January and February 2019 Reads (Goodreads)

It’s the start of the New Year (well, it was in January, at least)! And since I didn’t get much reading done that month, I’ve decided to combine January and February. I read some good stuff these past couple months, and I just thought I’d share!


Red and Black, Nancy O’Toole Meservier

What a fun, action-packed superhero adventure! I had so much fun following Miss Red and Black as she fights crime, rescues people, and investigates a string of kidnappings. This is a true superhero story from beginning to end. Dawn is easy to love, the mystery element is engaging, and the drama is dialed up to eleven.

The only thing holding me back from a five-star review would be that the ending left me needing more closure. But since this is the first book in a series, that’s understandable.

I will definitely be reading book 2, and I suggest everyone reads this book if you’re a fan of superheroes.


The Last Dragon Princess, Cynthia Payne

The Last Dragon Princess started off slow, with the regular drama you would expect from a fantasy book about one princess and many suitors. But very soon, the story became an all-out, desperate fight for survival full of betrayal, death, and breath-taking dragons. Danu’s growth is a journey, and there are many lovable characters along the way!

I’ve never been a fan of dragon shifting, but Danu’s story made me excited to follow her strange yet beautiful culture and to see her keep hope alive for her people. Her world is made of meaningful detail and interesting deconstruction of mythology. My favorite scene involved fire and a windstorm…I won’t go into it for spoilers, but it was so powerful! The Last Dragon Princess comes highly recommended.


The Refugees, Viet Thanh Nguyen

This is a collection of short stories that tug on your heartstrings and makes you see the same type of story from different perspectives. With a collection revolving around a specific theme – in this case, refugees – it’s always interesting to see how an author will insert some variety into each narrative. But Viet Thanh Nguyen makes use of every page, every paragraph, every word, and the result is a string of coherent stories with raw emotion that all fit together perfectly.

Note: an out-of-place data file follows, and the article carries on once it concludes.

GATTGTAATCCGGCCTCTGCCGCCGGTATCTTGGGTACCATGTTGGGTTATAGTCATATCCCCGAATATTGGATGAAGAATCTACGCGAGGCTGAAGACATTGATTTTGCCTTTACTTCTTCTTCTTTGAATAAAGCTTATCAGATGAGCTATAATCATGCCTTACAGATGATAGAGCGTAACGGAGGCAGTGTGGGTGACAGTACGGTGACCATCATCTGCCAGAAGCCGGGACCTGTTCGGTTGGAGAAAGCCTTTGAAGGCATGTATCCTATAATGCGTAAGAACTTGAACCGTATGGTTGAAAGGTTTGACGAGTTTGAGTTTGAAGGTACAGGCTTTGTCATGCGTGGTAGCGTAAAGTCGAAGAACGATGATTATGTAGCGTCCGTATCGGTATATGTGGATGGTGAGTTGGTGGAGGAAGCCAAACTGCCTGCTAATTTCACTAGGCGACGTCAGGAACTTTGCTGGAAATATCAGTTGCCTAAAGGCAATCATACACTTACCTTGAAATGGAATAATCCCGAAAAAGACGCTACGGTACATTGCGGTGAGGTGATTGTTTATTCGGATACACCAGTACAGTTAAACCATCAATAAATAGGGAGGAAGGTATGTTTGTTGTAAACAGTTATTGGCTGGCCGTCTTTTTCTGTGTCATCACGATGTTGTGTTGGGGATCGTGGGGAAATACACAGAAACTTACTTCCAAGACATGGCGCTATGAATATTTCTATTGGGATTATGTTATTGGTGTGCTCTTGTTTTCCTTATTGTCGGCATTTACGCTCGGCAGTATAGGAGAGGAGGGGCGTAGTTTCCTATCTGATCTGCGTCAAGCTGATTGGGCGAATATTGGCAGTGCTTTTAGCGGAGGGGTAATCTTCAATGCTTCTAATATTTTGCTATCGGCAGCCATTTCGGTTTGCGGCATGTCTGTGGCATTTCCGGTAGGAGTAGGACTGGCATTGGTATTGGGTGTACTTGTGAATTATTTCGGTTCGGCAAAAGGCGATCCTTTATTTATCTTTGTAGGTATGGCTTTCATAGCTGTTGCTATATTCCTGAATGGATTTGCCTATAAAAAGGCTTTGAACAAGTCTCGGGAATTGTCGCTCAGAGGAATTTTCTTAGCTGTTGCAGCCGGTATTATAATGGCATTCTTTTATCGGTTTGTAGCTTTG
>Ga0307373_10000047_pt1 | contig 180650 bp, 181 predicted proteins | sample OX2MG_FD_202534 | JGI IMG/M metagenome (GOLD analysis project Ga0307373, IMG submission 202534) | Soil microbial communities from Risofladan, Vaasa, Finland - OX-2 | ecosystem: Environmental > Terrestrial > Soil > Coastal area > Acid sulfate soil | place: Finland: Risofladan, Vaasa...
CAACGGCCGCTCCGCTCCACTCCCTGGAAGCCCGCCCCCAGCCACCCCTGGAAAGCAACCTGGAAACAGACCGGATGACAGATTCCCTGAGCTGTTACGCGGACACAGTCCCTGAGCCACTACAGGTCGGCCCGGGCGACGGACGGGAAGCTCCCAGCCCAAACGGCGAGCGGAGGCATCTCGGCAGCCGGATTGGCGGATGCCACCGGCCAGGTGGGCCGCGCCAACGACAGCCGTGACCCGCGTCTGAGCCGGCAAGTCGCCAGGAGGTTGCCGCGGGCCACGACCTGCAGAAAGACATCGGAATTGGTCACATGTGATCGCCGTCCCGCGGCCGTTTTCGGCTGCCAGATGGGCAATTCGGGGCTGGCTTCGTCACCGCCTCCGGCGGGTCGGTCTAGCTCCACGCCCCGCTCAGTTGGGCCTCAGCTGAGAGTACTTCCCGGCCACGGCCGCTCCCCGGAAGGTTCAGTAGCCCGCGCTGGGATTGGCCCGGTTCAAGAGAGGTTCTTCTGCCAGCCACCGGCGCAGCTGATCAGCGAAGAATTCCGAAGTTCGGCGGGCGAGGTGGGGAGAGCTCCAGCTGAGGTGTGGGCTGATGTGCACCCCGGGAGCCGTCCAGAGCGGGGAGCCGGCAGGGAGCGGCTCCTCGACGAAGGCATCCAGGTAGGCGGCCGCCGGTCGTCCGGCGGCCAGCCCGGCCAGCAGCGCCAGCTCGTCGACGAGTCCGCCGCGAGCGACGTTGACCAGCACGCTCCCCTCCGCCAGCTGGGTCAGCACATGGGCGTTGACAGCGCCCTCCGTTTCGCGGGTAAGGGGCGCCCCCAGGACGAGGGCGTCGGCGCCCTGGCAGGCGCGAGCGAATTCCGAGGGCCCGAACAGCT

My favorite story is “Black-Eyed Women,” the first short story in the collection. There are some stories that didn’t quite click with me, mostly because of a very subtle message underlying the narrative. But every single story has a feeling of unresolved tension, each ending leaving an impact.

It’s obvious that a lot of thought, craft, and care went into this collection, and it shows. Highly recommended!



Essence, Mandi Lynn

Essence is a heart-breaking and heart-mending story of Emma, a girl who was separated from half her soul at birth. After moving from her home in Florida, she becomes increasingly drawn to the forest by her new home, where she finds a mysterious lagoon that draws her into a bitter-sweet situation: Emma’s body is dead, but her spirit lives on.

As Emma watches her family and friends go through life without her, I found myself falling deeper and deeper into the heart of her situation. At times, the story seemed to move a bit slowly, and the philosophical commentary became a little heavy sometimes. However, the slower pacing fits well with Emma’s quiet contemplation as she struggles to come to terms with her own death.

The description is on point, the characters are likable, and the ending – oh, that ending is beautiful. The slow pace and quiet lack of action isn’t the style of book that I usually enjoy, but it truly works for this story, and it’s obvious how much thought was put into this.


August, Romina Paula


PhotoEmilia struggles to come to terms with her own discontent with her life when she needs to return to Patagonia to scatter the ashes of her childhood friend. What follows is a complicated and intimate story of self-acceptance, facing your issues, and moving on.

The stream-of-consciousness writing for August really works to highlight the internal turmoil of the main character, but it can be confusing at times. While the main character’s thoughts are normally very jumbled because of her mental and emotional state, this strength of the writing style also ends up being its weakness.

Perhaps a lot of the clarity issues I ran into can be attributed to the fact that this is the English translation, as many nuances tend to be lost in translation. If I could read this in its original language, I would. But as it is, this style isn’t for me.


That’s what I got for the start of the year! Here’s to a new year full of new reads…

by Brooke Lark on Unsplash